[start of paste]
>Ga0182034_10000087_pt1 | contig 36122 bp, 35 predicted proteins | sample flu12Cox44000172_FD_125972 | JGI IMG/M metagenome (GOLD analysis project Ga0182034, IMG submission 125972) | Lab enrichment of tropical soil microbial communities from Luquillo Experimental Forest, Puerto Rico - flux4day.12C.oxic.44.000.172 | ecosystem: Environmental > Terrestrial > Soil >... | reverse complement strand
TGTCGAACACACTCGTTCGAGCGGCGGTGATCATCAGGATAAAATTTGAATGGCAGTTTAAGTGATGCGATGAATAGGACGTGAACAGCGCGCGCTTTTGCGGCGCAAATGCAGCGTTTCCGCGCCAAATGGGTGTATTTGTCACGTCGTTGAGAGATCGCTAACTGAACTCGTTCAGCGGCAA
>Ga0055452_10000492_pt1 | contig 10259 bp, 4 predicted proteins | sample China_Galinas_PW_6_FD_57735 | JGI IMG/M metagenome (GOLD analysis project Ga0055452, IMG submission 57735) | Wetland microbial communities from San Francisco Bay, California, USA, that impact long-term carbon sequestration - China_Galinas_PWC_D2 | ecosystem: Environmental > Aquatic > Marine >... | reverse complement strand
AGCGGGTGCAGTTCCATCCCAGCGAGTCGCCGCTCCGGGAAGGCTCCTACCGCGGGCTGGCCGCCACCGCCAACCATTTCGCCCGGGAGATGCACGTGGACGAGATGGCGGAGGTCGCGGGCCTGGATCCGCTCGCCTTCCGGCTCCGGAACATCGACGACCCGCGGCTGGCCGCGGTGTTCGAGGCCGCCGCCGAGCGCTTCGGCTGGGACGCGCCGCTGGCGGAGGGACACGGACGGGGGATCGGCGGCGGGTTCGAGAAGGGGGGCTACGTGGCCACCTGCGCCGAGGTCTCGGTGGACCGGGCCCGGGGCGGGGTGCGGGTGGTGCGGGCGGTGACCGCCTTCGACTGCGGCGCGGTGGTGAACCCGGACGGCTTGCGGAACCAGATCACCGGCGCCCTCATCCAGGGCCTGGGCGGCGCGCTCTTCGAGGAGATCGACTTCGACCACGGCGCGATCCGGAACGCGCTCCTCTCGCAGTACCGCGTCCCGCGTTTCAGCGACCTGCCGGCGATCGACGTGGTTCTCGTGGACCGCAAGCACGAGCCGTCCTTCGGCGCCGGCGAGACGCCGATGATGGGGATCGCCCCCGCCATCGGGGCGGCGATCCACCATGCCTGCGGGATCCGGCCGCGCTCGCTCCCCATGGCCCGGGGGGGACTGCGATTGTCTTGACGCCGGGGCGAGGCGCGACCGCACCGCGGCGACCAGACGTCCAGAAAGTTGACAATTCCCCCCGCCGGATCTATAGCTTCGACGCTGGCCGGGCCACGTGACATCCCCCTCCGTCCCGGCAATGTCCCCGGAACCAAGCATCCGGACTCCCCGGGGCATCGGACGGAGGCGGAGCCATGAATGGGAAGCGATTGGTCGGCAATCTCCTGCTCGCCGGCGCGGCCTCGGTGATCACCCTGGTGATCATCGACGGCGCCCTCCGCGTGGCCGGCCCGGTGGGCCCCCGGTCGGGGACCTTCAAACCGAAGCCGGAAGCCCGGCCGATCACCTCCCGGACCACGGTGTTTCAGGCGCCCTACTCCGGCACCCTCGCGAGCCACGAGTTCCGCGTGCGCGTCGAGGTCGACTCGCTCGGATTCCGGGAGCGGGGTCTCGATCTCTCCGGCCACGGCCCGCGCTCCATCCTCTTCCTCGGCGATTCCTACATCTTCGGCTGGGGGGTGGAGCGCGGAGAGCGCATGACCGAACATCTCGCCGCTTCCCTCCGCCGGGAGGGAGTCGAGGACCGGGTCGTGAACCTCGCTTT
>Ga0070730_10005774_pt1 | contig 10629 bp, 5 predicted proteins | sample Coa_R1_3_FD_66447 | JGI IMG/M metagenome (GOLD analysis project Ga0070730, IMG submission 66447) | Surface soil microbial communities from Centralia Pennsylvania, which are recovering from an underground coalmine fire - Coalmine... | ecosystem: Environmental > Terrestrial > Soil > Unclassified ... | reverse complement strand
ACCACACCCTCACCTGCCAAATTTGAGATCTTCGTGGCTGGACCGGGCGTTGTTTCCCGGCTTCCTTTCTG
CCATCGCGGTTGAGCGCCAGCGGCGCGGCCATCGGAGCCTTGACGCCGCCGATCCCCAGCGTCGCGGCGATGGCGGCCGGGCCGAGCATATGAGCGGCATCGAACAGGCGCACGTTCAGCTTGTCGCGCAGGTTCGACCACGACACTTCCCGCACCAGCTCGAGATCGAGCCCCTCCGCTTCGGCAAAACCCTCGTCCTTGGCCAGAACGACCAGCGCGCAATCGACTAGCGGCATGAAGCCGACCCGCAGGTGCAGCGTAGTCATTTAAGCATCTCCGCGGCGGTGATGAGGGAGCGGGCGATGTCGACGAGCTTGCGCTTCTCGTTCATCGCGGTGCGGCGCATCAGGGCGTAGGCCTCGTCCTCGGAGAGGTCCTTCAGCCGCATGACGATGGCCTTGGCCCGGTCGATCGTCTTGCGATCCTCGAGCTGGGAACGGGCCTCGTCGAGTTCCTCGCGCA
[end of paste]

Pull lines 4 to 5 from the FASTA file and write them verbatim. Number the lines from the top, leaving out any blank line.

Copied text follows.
AGCGGGTGCAGTTCCATCCCAGCGAGTCGCCGCTCCGGGAAGGCTCCTACCGCGGGCTGGCCGCCACCGCCAACCATTTCGCCCGGGAGATGCACGTGGACGAGATGGCGGAGGTCGCGGGCCTGGATCCGCTCGCCTTCCGGCTCCGGAACATCGACGACCCGCGGCTGGCCGCGGTGTTCGAGGCCGCCGCCGAGCGCTTCGGCTGGGACGCGCCGCTGGCGGAGGGACACGGACGGGGGATCGGCGGCGGGTTCGAGAAGGGGGGCTACGTGGCCACCTGCGCCGAGGTCTCGGTGGACCGGGCCCGGGGCGGGGTGCGGGTGGTGCGGGCGGTGACCGCCTTCGACTGCGGCGCGGTGGTGAACCCGGACGGCTTGCGGAACCAGATCACCGGCGCCCTCATCCAGGGCCTGGGCGGCGCGCTCTTCGAGGAGATCGACTTCGACCACGGCGCGATCCGGAACGCGCTCCTCTCGCAGTACCGCGTCCCGCGTTTCAGCGACCTGCCGGCGATCGACGTGGTTCTCGTGGACCGCAAGCACGAGCCGTCCTTCGGCGCCGGCGAGACGCCGATGATGGGGATCGCCCCCGCCATCGGGGCGGCGATCCACCATGCCTGCGGGATCCGGCCGCGCTCGCTCCCCATGGCCCGGGGGGGACTGCGATTGTCTTGACGCCGGGGCGAGGCGCGACCGCACCGCGGCGACCAGACGTCCAGAAAGTTGACAATTCCCCCCGCCGGATCTATAGCTTCGACGCTGGCCGGGCCACGTGACATCCCCCTCCGTCCCGGCAATGTCCCCGGAACCAAGCATCCGGACTCCCCGGGGCATCGGACGGAGGCGGAGCCATGAATGGGAAGCGATTGGTCGGCAATCTCCTGCTCGCCGGCGCGGCCTCGGTGATCACCCTGGTGATCATCGACGGCGCCCTCCGCGTGGCCGGCCCGGTGGGCCCCCGGTCGGGGACCTTCAAACCGAAGCCGGAAGCCCGGCCGATCACCTCCCGGACCACGGTGTTTCAGGCGCCCTACTCCGGCACCCTCGCGAGCCACGAGTTCCGCGTGCGCGTCGAGGTCGACTCGCTCGGATTCCGGGAGCGGGGTCTCGATCTCTCCGGCCACGGCCCGCGCTCCATCCTCTTCCTCGGCGATTCCTACATCTTCGGCTGGGGGGTGGAGCGCGGAGAGCGCATGACCGAACATCTCGCCGCTTCCCTCCGCCGGGAGGGAGTCGAGGACCGGGTCGTGAACCTCGCTTT
>Ga0070730_10005774_pt1 | contig 10629 bp, 5 predicted proteins | sample Coa_R1_3_FD_66447 | JGI IMG/M metagenome (GOLD analysis project Ga0070730, IMG submission 66447) | Surface soil microbial communities from Centralia Pennsylvania, which are recovering from an underground coalmine fire - Coalmine... | ecosystem: Environmental > Terrestrial > Soil > Unclassified ... | reverse complement strand